Russian Politician Proposes Law Punishing Individuals For Using Naughty Language Online

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You can’t be a little pregnant, and you can’t be slightly censorious. Word out of Russia is that the country is working to further denigrate free speech, this time with a proposed law that would make the use of naughty language online a punishable offense.

Ludicrous? Certainly. Outside the bounds of possibility? Not in the slightest.

TechDirt, which brought the proposed law to our attention, notes that this is not the first time that Russian politicians have tried something like this. Last year another bill that would have introduced broad Internet censorship was considered. Russian citizens pushed back heavily in that case.

This time around, here’s the current idea, as described by the Russian newspaper Pravda [Emphasis: TC]:

State Duma Deputy Yelena Mizulina intends to make further amendments to the Law “On the Protection of Children.” The chairwoman of the Committee on Family, Women and Children put forward a suggestion to punish people for using dirty language in social networks. 

According to politician, [pages] of posts and messages containing swear words, will have to be blocked within 24 hours, if harmful information is not deleted. This should apply to pages on social networks, websites, and various forums.

You might think that such a broad, draconian, and almost impossible-to-enforce law would have no chance of passage. However, the current governing climate is more in favor of such a law than opposed to it. In the United Kingdom, a pervasive Internet filter is being raced to market. It was put together under the guise of protecting children from pornography, but in fact will go much further, blocking all sorts of information.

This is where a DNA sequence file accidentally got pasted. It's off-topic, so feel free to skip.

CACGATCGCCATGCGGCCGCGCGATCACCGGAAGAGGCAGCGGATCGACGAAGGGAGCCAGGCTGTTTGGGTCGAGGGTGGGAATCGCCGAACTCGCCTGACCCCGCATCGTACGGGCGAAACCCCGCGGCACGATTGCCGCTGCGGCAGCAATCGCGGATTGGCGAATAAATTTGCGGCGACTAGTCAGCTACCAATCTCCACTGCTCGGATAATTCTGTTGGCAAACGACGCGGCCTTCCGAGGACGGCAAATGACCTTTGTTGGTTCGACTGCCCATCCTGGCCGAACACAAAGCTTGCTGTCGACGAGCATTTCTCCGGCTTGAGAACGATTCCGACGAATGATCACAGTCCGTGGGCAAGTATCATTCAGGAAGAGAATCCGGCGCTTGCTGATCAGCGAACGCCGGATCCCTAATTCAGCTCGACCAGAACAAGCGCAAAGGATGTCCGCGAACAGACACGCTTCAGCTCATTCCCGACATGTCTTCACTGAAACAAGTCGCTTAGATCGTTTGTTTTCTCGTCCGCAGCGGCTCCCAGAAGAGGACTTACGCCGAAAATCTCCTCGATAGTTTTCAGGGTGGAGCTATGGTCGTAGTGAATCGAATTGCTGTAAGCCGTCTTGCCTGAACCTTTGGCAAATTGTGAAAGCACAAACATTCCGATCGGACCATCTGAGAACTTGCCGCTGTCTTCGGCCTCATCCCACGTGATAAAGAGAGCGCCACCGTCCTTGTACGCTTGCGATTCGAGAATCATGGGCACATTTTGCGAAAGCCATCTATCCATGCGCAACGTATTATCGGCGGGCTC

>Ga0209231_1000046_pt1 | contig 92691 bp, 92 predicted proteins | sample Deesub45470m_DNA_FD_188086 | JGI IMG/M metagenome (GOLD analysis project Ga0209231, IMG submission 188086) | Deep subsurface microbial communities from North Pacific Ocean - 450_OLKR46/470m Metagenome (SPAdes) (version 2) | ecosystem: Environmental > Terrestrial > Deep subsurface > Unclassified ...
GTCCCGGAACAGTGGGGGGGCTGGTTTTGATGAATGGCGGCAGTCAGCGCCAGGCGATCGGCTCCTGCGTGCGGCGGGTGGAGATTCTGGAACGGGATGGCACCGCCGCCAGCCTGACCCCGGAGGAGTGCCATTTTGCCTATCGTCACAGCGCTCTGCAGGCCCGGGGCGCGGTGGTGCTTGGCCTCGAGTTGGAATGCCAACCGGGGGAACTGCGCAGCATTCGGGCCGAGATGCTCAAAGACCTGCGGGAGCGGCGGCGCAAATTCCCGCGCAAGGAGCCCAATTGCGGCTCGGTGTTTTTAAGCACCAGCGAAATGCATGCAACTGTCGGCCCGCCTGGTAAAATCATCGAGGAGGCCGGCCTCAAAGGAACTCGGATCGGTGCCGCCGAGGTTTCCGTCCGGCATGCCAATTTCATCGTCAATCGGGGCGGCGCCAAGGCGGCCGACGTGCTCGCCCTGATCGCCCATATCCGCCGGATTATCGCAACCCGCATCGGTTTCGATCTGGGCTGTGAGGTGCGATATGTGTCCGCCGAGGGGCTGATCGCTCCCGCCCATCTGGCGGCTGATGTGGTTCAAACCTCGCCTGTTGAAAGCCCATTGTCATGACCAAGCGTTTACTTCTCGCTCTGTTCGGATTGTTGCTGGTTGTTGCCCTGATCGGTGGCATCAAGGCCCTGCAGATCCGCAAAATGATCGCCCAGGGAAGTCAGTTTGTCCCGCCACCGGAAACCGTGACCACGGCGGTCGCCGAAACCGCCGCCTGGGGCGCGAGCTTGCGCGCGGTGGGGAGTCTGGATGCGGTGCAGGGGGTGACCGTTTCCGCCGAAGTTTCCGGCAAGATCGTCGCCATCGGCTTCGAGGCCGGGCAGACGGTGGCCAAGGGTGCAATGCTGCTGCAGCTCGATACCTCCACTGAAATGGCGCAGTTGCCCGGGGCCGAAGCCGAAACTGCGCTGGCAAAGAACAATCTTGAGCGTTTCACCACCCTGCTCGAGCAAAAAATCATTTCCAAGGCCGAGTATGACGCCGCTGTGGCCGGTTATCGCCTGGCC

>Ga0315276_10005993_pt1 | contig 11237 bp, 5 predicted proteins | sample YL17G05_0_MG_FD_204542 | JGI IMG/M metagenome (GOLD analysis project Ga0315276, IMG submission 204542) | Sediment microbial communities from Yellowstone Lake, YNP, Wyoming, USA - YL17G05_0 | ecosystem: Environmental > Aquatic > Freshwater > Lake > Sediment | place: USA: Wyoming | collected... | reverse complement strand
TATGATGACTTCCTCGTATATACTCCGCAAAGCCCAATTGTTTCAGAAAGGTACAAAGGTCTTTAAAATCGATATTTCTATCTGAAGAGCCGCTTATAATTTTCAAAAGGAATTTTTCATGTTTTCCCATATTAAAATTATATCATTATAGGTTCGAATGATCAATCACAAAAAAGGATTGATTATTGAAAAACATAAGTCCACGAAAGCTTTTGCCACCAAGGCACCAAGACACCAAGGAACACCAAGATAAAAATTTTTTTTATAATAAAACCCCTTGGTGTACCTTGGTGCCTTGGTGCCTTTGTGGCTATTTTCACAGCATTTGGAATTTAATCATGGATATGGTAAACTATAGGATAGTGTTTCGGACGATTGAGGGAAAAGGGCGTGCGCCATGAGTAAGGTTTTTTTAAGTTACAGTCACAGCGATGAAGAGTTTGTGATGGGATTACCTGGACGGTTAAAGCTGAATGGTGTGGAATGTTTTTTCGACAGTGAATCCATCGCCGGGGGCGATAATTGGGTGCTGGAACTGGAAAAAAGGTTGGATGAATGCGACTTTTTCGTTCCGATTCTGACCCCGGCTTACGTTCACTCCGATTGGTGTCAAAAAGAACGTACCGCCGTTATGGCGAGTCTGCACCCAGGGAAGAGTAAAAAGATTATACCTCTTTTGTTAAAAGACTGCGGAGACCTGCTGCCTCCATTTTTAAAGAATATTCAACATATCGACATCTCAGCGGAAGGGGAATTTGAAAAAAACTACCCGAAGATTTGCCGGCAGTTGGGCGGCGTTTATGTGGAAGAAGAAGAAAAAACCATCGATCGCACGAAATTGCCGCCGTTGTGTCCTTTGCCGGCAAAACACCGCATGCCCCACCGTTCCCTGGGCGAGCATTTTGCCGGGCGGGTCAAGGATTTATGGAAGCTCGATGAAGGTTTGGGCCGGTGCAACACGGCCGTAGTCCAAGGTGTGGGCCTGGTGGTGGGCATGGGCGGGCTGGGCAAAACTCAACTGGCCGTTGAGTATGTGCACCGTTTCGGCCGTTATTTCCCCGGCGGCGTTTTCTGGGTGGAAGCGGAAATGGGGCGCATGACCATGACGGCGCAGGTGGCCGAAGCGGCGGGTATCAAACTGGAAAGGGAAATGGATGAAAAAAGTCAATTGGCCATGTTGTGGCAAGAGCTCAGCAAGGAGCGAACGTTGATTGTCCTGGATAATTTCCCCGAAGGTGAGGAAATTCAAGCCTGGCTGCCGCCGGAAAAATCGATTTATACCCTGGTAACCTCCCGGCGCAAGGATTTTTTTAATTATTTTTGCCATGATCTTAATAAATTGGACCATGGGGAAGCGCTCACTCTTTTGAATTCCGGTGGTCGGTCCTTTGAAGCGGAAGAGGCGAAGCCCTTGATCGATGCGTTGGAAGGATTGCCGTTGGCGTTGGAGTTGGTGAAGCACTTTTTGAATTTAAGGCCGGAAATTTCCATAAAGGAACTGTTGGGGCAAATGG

The Russian bill is being proposed on the grounds of protecting children, as well. As far as canards go, this ruse is overplayed.

Here’s how such efforts work out in practice: In the name of protecting children from what their parents might not want them to see, the state is taking on the role of guarantor of the public morality, deciding what is fit, and not fit, to read and see. Grant the government that power, and you have ended free expression and free inquiry. This is not to be allowed. Let parents raise their kids and protect them as they will. It is not good to allow the state to do an end run around individual liberty in the name of helping some other person’s kid.

A final note: The Russia bill is essentially impossible, in that to actually enact it would require hiring a massive labor force to parse the Internet as real-time censors. Therefore, it would only be enforced capriciously, making it all the more odious. Say it with me: No.

Pravda’s article on the law includes an incredible set of quotes from current Russian lawyer Sergei Smirnov:

When people express their thoughts or emotions with the use of profanity, many are offended by it. Obscene lexicon is equated to disorderly conduct, there is an appropriate article in the Code of Administrative Offences. […]

Obscene language offends both children and adults. A ban on its use is not an infringement of human rights. This is a direction towards a civilized lifestyle.

No, it isn’t, for fuck’s sake.

Top Image Credit: Nicolas Raymond